Crews To Use Video To Help Raise Rare WWII Airplane

TBD Devastator Bomber Discovered Off Coast Of San Diego

Recovery crews will be relying on new video footage in an effort to raise a World War II plane discovered off the coast of San Diego.

A&T Recovery revealed the first-ever glimpse of the TBD Devastator, which is considered the "Holy Grail" of naval aviation restoration. In the video, a robotic camera captures video of a weathered cockpit and instrument panel, along with the remnants of an airplane wing.

Salvage specialist Taras Lyssenko remembers discovering the plane along the San Diego coastline 15 years ago -- a discovery he's kept secret until now.

"Based on the structures like the canopy and the assembly right behind the pilot, it's definitely a TBD Devastator," said Lyssenko.

The World War II torpedo bomber played a key role in the tide-turning Battle of Midway, when nearly all of the Devastators were shot down. Soon after, it was taken out of active service, and seven decades later, there are none on display anywhere.

Lyssenko found a 1941 accident report from a local training flight from North Island that crashed and led to a rescue involving the plane. He used sonar to locate the aircraft.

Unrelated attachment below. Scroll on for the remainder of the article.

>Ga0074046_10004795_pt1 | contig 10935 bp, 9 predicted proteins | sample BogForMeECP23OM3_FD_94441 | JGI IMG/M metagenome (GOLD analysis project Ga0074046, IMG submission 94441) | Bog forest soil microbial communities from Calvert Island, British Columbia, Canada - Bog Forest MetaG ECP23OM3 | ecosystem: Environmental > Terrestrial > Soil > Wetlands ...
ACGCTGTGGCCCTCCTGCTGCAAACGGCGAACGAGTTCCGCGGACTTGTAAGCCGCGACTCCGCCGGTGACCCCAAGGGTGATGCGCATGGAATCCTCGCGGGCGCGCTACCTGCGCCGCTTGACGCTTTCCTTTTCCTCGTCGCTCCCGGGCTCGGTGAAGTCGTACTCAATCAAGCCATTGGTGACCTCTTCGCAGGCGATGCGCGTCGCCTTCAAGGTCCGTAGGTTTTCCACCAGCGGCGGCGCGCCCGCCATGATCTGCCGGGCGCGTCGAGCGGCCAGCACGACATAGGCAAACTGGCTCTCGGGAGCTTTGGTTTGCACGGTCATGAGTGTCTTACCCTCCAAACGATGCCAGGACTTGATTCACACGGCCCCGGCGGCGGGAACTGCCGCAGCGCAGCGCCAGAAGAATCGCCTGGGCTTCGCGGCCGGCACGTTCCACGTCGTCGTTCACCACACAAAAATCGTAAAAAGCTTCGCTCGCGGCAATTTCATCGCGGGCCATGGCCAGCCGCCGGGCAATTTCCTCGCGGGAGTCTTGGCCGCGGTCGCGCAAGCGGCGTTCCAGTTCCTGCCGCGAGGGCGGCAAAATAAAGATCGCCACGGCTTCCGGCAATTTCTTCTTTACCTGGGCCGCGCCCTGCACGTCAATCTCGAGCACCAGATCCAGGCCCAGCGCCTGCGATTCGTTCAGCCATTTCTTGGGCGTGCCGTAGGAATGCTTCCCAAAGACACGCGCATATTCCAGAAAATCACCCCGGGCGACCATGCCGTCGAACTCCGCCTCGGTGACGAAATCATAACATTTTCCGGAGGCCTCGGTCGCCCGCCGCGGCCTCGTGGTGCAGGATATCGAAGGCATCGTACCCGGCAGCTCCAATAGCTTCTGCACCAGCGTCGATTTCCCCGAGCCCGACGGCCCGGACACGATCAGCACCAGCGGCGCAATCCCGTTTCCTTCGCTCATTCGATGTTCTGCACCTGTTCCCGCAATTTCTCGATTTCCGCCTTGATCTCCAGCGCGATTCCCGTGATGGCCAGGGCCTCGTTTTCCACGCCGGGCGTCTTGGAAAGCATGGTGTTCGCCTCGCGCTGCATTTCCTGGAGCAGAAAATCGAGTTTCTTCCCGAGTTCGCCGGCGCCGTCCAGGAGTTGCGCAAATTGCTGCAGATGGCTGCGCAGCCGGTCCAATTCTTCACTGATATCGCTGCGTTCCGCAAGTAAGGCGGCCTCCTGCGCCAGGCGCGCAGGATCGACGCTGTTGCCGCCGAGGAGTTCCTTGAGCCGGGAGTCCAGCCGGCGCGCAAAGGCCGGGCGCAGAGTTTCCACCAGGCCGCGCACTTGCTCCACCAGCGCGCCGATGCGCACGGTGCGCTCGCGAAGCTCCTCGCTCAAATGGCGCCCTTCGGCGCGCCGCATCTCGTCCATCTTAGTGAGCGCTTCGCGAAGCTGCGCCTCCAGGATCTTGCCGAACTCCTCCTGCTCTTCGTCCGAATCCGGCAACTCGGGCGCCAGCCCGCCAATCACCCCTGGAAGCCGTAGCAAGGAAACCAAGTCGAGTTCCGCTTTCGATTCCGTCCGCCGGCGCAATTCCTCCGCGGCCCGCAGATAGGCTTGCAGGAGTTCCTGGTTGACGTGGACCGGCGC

The location of the Devastator remains a secret, but those involved in the project say the plane is between 3 and 12 miles from shore, under 600 feet of water.

Local World War II veterans say it's time to bring the plane up.

"Videos and pictures are nice, but the specimen is priceless. You can touch it and look inside it, get an idea of what it's really like," said Pearl Harbor survivor Robert Ruffato.

Last summer, Lyssenko helped raise another World War II-era plane from Otay Lake. However, the raising of the Devastator will be tougher. While the plane appears largely intact, strong currents means collecting a piece of a history will be a delicate and tricky process.

The National Naval Aviation Museum in Pensacola, Fla., is trying to raise the $300,000 needed to raise the plane.

The museum says the local discovery was kept secret because they had been focused on several other Devastator discoveries.

One discovery near the Marshall Islands that needed permission from a foreign government would have cost $2 million. Another discovery near Miami has been stalled by litigation.

Experts say the San Diego discovery has become a top priority.

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